Keysoe – St Mary the Virgin

Keysoe, St Mary

The parish church of St Mary in Keysoe lies to the south-west of the village on Church Road. Parking is available on the verges by the church. The origins of the church date from C12 with the north aisle and south porch being added in C14 and the north chapel, tower and spire and clerestory added in C15.

Patron Saint: St Mary the Virgin


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The church consists of a nave and chancel with a north aisle and chapel. There is a tower to the west with a recessed steeple and porch to the south. The nave is around 39 feet by 19 feet with the chancel adding 26 feet by 13 feet. The north aisle adds around 11 feet and the tower is around 12 feet by 14 feet and just short of 60 feet in height.

The south side of the nave has two windows, both to the east of the porch and dating from C15. The eastern window is of three cinquefoiled lights under a four-centred arch with trefoil designs in the head.
The western window of the two on the south side is also of three cinquefoiled lights but this time under a flattened four-centred arch with perpendicular tracery above.

Keysoe, St Mary. View from the south.
Keysoe, St Mary. South side, western window.
Keysoe, St Mary. South side, eastern window.
Keysoe, St Mary. South porch.

The south porch dates from C14 and has square-headed two-light trefoiled windows to the north and south. The outer opening is a two-centred arch whilst the doorway itself is under a semi-circular arch. Above the outer entrance is a statue niche containing a modern statue of the patron of the church.

Keysoe, St Mary. South doorway.

The clerestory above is embattled on both sides with four windows on each side. Those on the south are of two cinquefoiled lights with perpendicular tracery above whilst those on the north are simpler square headed windows.

Keysoe, St Mary. Clerestory, south side.
Keysoe, St Mary. Tower from the south-west.

The tower and steeple are the most imposing features of the church. The tower alone is in four stages with an embattled parapet and corner crocketed pinnacles.

The belfry openings are two joined double height cinquefoiled lights under two-centred heads with quatrefoil designs in the tracery. The lower parts of the openings below the mullion have quatrefoil designs at the window division.

There is an internal stair in the south-west corner. The recessed steeple above is octagonal with three layers of alternating lucarnes.

Keysoe, St Mary. Steeple from the south-west.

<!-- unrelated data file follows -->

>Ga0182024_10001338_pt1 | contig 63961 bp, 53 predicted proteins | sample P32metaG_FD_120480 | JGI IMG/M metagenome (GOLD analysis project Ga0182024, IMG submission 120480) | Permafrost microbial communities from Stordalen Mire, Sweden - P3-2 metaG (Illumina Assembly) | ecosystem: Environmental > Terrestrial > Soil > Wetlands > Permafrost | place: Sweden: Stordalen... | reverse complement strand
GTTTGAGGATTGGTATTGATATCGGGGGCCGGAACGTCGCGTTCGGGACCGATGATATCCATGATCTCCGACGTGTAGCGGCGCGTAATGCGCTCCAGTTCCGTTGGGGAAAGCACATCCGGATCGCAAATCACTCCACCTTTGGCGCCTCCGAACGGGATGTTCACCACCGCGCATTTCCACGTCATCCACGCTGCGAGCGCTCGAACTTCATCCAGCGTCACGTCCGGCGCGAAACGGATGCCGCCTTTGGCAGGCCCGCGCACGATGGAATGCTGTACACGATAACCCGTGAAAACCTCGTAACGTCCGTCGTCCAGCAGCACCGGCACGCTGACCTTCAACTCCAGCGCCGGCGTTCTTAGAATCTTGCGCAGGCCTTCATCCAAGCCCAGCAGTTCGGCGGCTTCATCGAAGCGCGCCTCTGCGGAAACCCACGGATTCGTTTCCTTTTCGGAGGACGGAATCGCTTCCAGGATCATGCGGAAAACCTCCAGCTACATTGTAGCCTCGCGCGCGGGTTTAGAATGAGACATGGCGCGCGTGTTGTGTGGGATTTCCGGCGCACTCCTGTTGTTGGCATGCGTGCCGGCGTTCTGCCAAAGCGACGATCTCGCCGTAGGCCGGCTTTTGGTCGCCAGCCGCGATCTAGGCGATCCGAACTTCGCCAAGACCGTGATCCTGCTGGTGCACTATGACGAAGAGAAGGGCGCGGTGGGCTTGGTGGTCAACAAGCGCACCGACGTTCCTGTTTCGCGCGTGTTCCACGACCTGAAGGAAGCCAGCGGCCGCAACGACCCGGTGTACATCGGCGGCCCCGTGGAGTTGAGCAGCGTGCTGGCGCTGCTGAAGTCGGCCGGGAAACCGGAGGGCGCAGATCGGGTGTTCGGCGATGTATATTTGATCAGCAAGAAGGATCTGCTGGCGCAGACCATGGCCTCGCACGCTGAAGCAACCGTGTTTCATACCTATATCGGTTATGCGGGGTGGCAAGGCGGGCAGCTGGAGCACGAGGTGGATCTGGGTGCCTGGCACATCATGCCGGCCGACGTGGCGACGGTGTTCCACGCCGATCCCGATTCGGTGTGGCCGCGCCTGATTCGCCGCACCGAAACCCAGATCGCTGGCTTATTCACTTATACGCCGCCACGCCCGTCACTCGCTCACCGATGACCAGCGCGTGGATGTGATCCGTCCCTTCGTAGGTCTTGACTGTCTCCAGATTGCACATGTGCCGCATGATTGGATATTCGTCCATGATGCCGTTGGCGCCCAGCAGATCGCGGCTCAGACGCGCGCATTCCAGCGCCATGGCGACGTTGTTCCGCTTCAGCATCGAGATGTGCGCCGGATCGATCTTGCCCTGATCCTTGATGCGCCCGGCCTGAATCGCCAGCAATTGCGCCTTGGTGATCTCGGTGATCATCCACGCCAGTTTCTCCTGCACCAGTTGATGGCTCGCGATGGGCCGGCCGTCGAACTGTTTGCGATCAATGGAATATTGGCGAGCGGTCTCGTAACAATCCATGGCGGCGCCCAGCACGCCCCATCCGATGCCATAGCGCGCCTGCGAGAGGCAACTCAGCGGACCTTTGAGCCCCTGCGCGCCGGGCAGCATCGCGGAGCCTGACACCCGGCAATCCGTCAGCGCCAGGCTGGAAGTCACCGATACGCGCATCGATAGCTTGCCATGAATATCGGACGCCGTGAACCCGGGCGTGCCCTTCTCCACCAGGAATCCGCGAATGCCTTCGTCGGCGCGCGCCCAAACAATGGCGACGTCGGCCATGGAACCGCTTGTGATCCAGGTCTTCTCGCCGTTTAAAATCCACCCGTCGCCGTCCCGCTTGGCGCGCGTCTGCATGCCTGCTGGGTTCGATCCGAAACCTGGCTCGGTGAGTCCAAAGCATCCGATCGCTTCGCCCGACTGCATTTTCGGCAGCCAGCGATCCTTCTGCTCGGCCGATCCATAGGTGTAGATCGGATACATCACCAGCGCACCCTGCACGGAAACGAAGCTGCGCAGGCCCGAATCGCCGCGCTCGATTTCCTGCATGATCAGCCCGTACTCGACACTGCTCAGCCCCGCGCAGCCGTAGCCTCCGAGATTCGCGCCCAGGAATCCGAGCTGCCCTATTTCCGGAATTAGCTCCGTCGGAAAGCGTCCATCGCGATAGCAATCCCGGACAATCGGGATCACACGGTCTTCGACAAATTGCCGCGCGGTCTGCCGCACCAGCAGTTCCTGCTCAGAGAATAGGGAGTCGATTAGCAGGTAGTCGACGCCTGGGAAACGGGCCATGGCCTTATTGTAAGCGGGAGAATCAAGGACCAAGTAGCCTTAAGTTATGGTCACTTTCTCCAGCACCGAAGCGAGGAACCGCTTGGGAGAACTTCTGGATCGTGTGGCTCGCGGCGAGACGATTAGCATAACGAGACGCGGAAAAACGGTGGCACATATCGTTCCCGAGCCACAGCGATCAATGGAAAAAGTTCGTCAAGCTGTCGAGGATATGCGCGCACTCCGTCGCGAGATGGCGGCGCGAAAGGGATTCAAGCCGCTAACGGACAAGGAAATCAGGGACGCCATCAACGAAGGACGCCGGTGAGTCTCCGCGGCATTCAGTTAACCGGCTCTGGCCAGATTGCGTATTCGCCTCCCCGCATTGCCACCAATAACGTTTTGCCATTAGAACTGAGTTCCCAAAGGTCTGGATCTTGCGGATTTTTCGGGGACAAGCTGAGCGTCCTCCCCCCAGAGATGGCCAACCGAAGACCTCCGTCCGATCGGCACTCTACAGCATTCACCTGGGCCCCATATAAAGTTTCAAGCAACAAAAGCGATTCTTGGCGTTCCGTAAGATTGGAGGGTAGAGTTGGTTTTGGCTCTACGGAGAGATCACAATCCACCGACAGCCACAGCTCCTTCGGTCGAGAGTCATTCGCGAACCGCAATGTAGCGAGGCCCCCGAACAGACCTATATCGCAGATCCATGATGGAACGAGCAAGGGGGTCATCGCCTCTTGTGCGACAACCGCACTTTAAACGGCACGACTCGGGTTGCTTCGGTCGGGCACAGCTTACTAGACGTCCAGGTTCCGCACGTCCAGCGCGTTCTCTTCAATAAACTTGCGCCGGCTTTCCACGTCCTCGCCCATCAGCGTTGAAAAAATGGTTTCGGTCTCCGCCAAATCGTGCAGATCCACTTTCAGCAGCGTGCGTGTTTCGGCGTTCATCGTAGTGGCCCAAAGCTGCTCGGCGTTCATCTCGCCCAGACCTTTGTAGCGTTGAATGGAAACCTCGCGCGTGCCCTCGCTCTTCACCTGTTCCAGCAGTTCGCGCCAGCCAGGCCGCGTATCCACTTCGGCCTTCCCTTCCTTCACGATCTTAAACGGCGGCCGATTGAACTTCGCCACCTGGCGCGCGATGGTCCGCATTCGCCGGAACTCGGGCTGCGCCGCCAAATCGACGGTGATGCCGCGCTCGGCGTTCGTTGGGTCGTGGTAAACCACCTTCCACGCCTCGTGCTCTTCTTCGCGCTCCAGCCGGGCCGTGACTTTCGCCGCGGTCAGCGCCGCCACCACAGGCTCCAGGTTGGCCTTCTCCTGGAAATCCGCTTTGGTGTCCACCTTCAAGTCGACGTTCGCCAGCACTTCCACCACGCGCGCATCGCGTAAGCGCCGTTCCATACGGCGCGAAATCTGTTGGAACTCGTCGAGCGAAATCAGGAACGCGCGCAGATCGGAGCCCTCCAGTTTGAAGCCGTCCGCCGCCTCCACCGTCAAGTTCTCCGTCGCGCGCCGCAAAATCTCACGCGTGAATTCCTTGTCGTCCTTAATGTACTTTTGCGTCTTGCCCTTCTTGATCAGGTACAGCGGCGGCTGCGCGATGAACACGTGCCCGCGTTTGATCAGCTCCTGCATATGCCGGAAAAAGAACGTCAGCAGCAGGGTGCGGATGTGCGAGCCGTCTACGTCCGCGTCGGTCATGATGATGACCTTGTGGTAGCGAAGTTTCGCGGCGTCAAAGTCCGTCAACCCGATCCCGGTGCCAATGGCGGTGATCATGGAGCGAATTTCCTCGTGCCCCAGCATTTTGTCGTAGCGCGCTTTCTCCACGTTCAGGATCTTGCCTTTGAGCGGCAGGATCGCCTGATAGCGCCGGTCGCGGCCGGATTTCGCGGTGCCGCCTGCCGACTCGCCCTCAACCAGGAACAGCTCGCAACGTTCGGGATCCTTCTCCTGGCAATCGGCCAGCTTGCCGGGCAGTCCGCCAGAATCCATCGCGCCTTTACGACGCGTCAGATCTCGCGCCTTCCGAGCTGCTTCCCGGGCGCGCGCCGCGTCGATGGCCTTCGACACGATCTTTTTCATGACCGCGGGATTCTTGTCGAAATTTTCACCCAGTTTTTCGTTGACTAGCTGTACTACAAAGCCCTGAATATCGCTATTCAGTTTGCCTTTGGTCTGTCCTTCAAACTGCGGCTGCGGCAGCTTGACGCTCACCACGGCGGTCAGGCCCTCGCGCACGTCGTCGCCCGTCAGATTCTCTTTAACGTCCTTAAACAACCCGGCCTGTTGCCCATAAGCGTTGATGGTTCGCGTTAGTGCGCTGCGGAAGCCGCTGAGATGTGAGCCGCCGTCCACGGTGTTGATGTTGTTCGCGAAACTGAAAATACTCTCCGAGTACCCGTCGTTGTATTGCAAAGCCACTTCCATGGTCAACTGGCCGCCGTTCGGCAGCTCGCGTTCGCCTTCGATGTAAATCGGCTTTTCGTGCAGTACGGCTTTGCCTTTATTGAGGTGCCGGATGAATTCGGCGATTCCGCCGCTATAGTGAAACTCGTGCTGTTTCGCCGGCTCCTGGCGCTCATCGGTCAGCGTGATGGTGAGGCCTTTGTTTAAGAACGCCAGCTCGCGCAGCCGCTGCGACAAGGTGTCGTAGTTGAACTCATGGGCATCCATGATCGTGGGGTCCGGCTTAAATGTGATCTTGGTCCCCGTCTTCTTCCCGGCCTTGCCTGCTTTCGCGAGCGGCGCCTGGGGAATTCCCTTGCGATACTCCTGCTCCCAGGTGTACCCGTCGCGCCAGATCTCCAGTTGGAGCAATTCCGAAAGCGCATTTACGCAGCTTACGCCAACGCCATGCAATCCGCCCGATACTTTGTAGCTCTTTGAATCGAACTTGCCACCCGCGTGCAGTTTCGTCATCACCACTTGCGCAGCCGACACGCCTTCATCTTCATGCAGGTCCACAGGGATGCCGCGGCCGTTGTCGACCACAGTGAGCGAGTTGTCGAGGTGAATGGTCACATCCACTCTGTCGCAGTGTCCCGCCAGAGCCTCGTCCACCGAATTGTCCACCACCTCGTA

Keysoe, St Mary. West door.

The west door is under a plain two-centred arch and the west window above is of three cinquefoiled lights with perpendicular tracery under a two-centred arch.

Keysoe, St Mary. West window.

On the west face of the tower is a tablet commemorating the miraculous survival of one William Dickins who, on the 17th April 1718 fell whilst repointing the spire.

Although he suffered a broken leg and foot, he went on to live until 1759 aged 73.

Keysoe, St Mary, West tower tablet.

Keysoe, St Mary. North aisle from the north-west.

The north aisle has a small west window and four main windows, one to the west of the north doorway and three to the east.

Keysoe, St Mary. North aisle, western window.

The western pair surrounding the doorway are the same, being of two trefoiled lights under two-centred arches with a quatrefoil design in the head.

The north doorway is under a pointed arch.

Keysoe, St Mary. North aisle, north doorway.
Keysoe, St Mary. North chapel, western window.

The remaining two windows on the north side of the church open into the north chapel. The western window is a modern window of three trefoiled lights with perpendicular tracery under a flat four-centred arch.

The eastern window is of three cinquefoiled lights, again with perpendicular tracery under a four-centred arch.

The east window of the north chapel is the same as the eastern window of the north side of the chapel.

Keysoe, St Mary. North aisle, east window.

The east window of the church is a restored C14 window with three uncusped lights with geometric tracery above under a pointed arch.

Keysoe, St Mary. East window.
Keysoe, St Mary. Chancel from the south.

The south side of the chancel has a tall single light lancet window to the east of the priest’s door.

The doorway is under a round-headed arch and to its left is a square headed two-light trefoiled window.